Sunday, April 4, 2010

A Fogotten Pair of Boots

When you finally sort through unpacked boxes, it's amazing what you find, for example, this pair of side gusset or "Congress gaiters" boots:










Half-boots (ankle boots) were popular for men from the 1830s right up to the Depression in the 1930s. Most were made of leather, though softer materials were popular for informal wear.By the mid 1800s they had become the most common form of footwear for both sexes in all social classes.

In 1837 Queen Victoria was presented with a pair of dainty 'elastic' sided boots, the first to be invented, made by an Englishman, Joseph Sparkes Hall.

The difficulties of fastening a boot with buttons and laces led London shoemaker Joseph Sparkes Hall to experiment with fastenings and the elastic-sided boot resulted. The elasticated side gussets eliminated the need for laces or button fastenings. Instead, the boots could simply be pulled on with the help of the fabric loops positioned at the ankle.

The gusset for early elastic-sided boots is made of tightly coiled wire covered in cotton. By 1840 coiled wire was replaced by rubber. By 1850 techniques for making the elastic gussets had much improved, though the elastic tended to perish after a number of years. It was not until the early 20th century that techniques for using elastic in clothing, underwear and footwear were perfected.

Improvements in his design led Sparkes Hall to describe the elastic-sided boot as 'the most perfect thing of its kind'. Sparkes Hall patented the design on 14 May 1840, the first registered design to feature elastic. In 'The Book of the Feet' written in 1846, Sparkes Hall claims the Queen was well satisfied with the design, noting that 'Her majesty has been pleased to honour the invention with the most marked and continued patronage: it has been my privilege for some years to make her boots…and no one who is acquainted with her Majesty's habits of walking and exercise, in the open air, can doubt the superior claims of elastic over every other kind of boots'.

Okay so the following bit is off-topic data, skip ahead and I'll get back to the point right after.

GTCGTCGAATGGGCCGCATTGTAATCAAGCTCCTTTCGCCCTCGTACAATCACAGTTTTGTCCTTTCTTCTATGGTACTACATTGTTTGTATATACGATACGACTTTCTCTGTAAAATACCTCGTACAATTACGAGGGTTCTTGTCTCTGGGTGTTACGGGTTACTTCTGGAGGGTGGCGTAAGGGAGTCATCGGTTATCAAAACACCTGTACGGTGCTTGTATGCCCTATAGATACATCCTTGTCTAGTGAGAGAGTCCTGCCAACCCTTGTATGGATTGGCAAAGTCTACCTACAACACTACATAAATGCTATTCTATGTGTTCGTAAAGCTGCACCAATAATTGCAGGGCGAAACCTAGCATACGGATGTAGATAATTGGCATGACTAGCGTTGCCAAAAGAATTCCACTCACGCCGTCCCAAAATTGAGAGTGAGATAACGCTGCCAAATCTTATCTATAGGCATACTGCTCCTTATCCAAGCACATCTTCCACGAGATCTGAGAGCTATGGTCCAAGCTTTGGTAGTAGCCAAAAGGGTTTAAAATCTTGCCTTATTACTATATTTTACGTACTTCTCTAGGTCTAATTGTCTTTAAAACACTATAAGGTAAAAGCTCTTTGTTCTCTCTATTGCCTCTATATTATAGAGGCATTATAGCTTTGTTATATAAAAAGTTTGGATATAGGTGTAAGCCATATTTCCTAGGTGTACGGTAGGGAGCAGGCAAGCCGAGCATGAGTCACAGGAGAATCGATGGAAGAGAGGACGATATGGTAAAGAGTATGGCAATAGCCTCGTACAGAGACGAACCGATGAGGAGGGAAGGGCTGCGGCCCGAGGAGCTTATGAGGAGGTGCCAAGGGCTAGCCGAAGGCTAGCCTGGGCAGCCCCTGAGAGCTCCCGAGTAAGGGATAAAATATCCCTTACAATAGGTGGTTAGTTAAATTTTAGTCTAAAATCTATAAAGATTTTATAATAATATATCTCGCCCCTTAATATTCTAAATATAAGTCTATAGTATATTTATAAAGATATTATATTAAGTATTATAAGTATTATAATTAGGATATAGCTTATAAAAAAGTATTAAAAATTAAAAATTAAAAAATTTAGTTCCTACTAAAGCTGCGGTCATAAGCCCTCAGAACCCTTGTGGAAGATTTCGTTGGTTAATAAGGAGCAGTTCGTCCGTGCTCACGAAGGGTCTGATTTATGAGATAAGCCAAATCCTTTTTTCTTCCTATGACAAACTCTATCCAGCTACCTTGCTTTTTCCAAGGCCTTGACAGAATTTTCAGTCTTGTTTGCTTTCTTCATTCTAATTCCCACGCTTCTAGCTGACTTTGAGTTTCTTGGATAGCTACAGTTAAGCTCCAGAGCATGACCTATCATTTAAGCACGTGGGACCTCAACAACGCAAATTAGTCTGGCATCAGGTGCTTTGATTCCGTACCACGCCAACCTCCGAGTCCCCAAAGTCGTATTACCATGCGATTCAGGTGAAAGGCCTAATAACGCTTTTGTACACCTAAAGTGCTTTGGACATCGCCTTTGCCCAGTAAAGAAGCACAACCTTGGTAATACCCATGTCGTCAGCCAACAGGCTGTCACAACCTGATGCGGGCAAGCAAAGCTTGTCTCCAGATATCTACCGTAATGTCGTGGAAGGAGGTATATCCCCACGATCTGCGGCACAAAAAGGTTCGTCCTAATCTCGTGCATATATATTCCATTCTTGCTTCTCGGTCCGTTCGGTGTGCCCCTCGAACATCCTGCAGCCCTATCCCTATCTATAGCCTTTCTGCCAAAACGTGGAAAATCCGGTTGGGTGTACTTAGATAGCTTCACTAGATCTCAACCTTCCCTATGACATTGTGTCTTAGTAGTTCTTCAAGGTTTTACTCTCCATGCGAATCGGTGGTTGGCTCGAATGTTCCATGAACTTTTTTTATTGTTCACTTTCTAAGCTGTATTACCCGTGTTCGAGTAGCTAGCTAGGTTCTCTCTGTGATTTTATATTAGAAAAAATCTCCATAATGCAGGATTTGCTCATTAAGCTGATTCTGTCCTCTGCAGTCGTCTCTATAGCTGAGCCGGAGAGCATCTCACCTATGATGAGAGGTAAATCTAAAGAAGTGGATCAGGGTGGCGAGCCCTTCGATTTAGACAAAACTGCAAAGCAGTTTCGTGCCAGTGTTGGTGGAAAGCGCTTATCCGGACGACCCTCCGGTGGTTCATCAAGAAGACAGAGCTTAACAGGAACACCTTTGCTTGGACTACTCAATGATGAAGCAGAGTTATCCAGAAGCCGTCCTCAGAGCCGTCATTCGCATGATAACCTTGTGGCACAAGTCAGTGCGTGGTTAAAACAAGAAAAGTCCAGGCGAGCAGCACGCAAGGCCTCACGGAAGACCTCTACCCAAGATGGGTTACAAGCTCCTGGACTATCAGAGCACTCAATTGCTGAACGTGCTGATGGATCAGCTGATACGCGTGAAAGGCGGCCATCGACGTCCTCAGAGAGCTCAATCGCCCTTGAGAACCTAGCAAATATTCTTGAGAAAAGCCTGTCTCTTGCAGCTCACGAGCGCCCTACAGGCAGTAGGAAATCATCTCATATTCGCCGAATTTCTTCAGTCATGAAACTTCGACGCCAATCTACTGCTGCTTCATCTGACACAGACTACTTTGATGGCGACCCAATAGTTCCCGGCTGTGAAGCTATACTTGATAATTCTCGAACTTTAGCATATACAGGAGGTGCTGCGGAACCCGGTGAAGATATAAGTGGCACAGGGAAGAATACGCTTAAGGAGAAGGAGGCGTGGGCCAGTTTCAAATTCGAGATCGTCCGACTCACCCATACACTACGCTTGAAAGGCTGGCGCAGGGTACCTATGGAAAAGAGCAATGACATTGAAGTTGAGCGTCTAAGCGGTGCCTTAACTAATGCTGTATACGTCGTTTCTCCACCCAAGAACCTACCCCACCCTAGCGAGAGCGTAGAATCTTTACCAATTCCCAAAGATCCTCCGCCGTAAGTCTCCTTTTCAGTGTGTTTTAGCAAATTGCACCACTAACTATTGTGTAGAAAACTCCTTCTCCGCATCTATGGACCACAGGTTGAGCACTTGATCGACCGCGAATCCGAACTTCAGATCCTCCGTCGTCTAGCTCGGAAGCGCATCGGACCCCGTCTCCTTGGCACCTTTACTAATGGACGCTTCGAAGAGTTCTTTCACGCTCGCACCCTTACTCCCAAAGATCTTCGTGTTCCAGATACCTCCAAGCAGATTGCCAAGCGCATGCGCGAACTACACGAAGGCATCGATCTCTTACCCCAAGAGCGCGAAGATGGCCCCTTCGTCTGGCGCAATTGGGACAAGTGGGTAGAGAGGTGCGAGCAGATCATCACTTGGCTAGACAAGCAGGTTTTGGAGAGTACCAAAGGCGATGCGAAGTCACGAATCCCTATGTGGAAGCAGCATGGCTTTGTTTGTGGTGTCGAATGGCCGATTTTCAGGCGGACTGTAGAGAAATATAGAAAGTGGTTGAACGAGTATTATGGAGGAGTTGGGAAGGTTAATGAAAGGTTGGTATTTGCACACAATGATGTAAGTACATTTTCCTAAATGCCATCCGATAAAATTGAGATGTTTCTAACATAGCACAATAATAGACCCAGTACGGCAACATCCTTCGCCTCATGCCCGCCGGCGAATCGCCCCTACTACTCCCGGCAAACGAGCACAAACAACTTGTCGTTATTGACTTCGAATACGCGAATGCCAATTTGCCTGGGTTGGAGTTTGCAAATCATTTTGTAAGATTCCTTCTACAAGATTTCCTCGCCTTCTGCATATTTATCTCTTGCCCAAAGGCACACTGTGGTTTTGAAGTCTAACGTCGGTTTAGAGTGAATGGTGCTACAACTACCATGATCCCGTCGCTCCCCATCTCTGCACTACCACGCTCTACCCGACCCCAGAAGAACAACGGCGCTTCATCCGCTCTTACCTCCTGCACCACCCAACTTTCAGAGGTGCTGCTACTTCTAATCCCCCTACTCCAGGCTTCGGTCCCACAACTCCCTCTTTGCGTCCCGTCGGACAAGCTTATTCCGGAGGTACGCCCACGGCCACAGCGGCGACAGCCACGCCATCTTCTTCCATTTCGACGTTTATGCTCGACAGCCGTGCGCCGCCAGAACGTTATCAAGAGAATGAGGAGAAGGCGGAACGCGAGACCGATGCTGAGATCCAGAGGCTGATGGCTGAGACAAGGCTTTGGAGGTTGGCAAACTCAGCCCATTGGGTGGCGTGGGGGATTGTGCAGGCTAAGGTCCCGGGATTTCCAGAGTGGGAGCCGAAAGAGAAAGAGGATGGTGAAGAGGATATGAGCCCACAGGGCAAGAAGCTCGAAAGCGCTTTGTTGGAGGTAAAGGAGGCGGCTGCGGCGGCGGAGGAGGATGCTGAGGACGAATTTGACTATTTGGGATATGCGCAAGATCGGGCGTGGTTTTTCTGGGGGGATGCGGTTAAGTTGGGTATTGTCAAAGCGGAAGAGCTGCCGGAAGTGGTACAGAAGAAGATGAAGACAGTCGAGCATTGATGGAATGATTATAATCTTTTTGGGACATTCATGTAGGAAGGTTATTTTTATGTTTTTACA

The influence of Queen Victoria in the area of fashion is noteworthy. Styles worn by the Queen, such as the above boots, the white wedding dress and riding habit, were quick to become popular, spreading throughout England and the Americas. The elastic sided boots soon became the most popular form of footwear, worn by both men and women.

By the 1850s most boots were mass produced. Some, however, were still partly made at home. Women often embroidered the uppers of boots and slippers for their families as well as for themselves. Patterns for these were readily available, but the results were sometimes gaudy as some of the colours favoured for the embroidery were produced by bright chemical dyes.



Side gusset boots are still in production - good design is timeless.




As for my "found" pair of boots - they are a heavy duty pair, with thick soles and stout leather uppers. They have a B.F. Goodrich sole and while well worn, are still in remarkably good condition with the elastic still having stretch. I would date them to approximately 1915-1930, probably owned by a working class man, they certainly aren't high fashion, but very serviceable.

I've listed these at Just Too Much , I hope they find a new home with someone who respects the elusive clothing worn by the everyday person.

3 comments:

  1. good~ keep sharing with us, please....I will waiting your up date everyday!! Have a nice day........................................

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  2. surprise! thanks for all the info and photos.

    ReplyDelete